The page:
3)As for your rights, I don't remember seeing your right to be informed as one of them. Should we be informed? Yes!! However we are not obligated to be informed. If we wish to change the root of our ignorance it begins with our system of education and the value we place on it.

4)Your comment about keeping the labor force and poor "in line" couldn't have been more socialist. Wasn't this country founded by those who were tired of being kept "in line" by an oppressive British government?

5)Finally, how do you equate drug use with loss of stability and property rights? The Netherlands have stability and they allow drug use (http://www.drugpolicy.org/global/drugpolicyby/westerneurop/thenetherlan/), how can that be? Here is the U.S. State Departments assessment of the Netherlands (http://www.state.gov/e/eb/ifd/2005/42094.htm). Keep in mind they've done this in a society with a minimum drinking age of 16 and a very liberal drug policy.

1)The law allows a simple way for us to stop the government without dying: That's why I say it's nonsense to talk about dying for liberty. That kind of thinking keeps your eyes off the prize...talking about physically or violently "taking back the country."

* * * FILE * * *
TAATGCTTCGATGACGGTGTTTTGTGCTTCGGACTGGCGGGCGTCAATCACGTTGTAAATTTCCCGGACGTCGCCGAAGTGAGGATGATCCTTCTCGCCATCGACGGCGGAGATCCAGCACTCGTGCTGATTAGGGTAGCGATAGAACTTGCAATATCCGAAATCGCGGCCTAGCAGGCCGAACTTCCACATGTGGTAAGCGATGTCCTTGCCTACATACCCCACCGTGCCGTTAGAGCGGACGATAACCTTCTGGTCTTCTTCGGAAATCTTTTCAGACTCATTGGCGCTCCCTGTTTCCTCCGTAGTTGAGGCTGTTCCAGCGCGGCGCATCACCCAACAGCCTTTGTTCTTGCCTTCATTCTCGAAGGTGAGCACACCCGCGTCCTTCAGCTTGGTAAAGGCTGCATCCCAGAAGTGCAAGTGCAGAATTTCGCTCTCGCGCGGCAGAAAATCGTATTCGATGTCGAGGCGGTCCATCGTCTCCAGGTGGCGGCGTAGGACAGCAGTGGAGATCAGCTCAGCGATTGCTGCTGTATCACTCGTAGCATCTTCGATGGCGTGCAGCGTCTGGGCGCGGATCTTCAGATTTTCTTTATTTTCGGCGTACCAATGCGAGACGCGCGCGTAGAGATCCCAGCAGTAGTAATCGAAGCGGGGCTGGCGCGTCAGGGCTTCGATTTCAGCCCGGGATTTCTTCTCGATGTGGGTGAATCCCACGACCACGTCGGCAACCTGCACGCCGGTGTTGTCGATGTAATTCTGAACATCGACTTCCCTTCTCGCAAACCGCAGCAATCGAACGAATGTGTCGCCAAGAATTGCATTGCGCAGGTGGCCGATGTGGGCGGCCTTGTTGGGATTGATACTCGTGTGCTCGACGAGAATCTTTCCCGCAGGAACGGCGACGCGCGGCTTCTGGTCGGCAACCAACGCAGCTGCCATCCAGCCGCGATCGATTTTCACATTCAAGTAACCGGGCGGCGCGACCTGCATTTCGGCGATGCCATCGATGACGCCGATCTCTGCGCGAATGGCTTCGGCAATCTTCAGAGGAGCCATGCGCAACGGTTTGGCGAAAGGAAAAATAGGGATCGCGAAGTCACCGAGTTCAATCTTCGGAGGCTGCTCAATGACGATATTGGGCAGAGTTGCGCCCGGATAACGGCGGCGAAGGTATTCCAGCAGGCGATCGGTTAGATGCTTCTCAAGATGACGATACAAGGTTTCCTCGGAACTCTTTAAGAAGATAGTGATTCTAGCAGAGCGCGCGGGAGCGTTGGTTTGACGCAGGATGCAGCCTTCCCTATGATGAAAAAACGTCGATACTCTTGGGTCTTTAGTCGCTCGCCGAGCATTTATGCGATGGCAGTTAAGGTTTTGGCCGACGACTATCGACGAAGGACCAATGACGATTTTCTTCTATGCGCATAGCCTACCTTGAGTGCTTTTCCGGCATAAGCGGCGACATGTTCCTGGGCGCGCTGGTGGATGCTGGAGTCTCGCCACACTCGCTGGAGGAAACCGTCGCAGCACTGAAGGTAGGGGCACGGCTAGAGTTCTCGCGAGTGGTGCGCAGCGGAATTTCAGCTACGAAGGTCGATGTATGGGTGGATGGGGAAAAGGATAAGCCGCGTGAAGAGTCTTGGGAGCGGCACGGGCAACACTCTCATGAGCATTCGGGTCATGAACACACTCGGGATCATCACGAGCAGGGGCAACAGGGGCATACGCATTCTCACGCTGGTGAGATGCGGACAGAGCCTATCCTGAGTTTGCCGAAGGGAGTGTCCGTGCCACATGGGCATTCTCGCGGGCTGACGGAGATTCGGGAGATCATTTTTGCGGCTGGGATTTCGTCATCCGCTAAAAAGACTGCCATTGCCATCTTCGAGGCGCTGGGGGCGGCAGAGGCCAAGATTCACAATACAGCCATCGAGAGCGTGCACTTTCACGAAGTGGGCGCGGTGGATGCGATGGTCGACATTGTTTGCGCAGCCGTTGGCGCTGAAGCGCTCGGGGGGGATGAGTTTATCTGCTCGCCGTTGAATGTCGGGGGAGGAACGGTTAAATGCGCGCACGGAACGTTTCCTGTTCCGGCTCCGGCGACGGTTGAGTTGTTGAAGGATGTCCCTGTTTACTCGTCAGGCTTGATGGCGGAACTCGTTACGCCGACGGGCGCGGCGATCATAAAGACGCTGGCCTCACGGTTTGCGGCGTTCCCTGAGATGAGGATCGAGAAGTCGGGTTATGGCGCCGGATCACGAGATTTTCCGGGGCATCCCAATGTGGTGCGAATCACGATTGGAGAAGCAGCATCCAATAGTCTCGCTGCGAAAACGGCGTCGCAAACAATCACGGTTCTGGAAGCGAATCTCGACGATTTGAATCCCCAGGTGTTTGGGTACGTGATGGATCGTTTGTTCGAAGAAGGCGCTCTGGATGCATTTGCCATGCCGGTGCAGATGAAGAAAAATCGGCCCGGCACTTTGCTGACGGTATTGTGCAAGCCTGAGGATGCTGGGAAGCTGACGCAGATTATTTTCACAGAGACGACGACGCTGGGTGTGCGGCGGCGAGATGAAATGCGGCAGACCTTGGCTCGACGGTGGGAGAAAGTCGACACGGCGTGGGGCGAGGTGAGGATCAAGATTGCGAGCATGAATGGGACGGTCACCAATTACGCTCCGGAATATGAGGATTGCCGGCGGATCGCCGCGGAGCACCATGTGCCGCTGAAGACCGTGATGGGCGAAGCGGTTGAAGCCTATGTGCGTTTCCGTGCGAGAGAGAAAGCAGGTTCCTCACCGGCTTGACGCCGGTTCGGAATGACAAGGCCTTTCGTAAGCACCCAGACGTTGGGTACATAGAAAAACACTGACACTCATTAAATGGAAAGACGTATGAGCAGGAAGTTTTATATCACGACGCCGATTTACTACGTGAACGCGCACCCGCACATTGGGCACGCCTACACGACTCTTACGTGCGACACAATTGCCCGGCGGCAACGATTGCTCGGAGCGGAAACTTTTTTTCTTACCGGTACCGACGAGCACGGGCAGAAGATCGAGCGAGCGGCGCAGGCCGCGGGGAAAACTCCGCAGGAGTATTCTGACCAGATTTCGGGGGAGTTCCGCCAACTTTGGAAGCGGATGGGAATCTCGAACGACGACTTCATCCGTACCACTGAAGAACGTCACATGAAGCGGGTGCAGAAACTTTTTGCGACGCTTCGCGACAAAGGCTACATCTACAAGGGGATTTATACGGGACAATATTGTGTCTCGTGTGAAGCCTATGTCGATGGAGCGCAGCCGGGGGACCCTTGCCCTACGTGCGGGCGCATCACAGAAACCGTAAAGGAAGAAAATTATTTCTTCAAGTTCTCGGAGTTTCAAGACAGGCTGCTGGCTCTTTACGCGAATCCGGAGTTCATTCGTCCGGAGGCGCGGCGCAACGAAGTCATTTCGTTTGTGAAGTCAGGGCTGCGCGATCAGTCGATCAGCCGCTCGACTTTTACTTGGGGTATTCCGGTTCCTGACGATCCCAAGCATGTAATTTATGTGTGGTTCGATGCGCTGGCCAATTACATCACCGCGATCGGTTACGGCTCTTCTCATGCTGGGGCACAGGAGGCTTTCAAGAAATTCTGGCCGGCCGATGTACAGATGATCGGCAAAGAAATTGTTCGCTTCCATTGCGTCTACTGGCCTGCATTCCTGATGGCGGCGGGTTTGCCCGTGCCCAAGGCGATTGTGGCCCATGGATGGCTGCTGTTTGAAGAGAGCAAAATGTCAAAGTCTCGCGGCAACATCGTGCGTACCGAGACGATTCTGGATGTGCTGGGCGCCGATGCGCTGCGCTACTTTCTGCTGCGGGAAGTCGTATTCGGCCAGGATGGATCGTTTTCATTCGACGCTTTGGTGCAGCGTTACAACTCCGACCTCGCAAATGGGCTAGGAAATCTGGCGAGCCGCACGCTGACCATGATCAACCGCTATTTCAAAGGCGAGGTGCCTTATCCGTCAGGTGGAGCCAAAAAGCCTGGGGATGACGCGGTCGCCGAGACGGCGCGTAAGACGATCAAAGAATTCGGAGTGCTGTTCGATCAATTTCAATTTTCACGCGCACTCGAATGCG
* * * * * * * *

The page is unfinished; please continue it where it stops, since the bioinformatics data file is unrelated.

What you don't see when you think like that it that the people who are suppose to "take it back" are the ones who have it...lazy Americans.

As far as "home of the brave" goes: I spend a lot of time with the average person. If the brave live in the U.S., they're not in my area...Nor do I hear them chiming in too frequently on the couple forums I visit.

2)Generally speaking. I got on a rant and lost track of keeping the phrasing dead-on:)

3)Agreed. Change the root of education: People need to take their heads out of their a**es and realize that the government--always run by the rich...even after a revolution--will not educate you...no matter how much you pay them.

How stupid is this: My government was set up to help protect me from it...and then we go and ask the government to educate us?

Hmmm, doesn't sound to smart to me.

Even more beautiful: Now, we've empowered a new group (teachers) to skim off our taxes.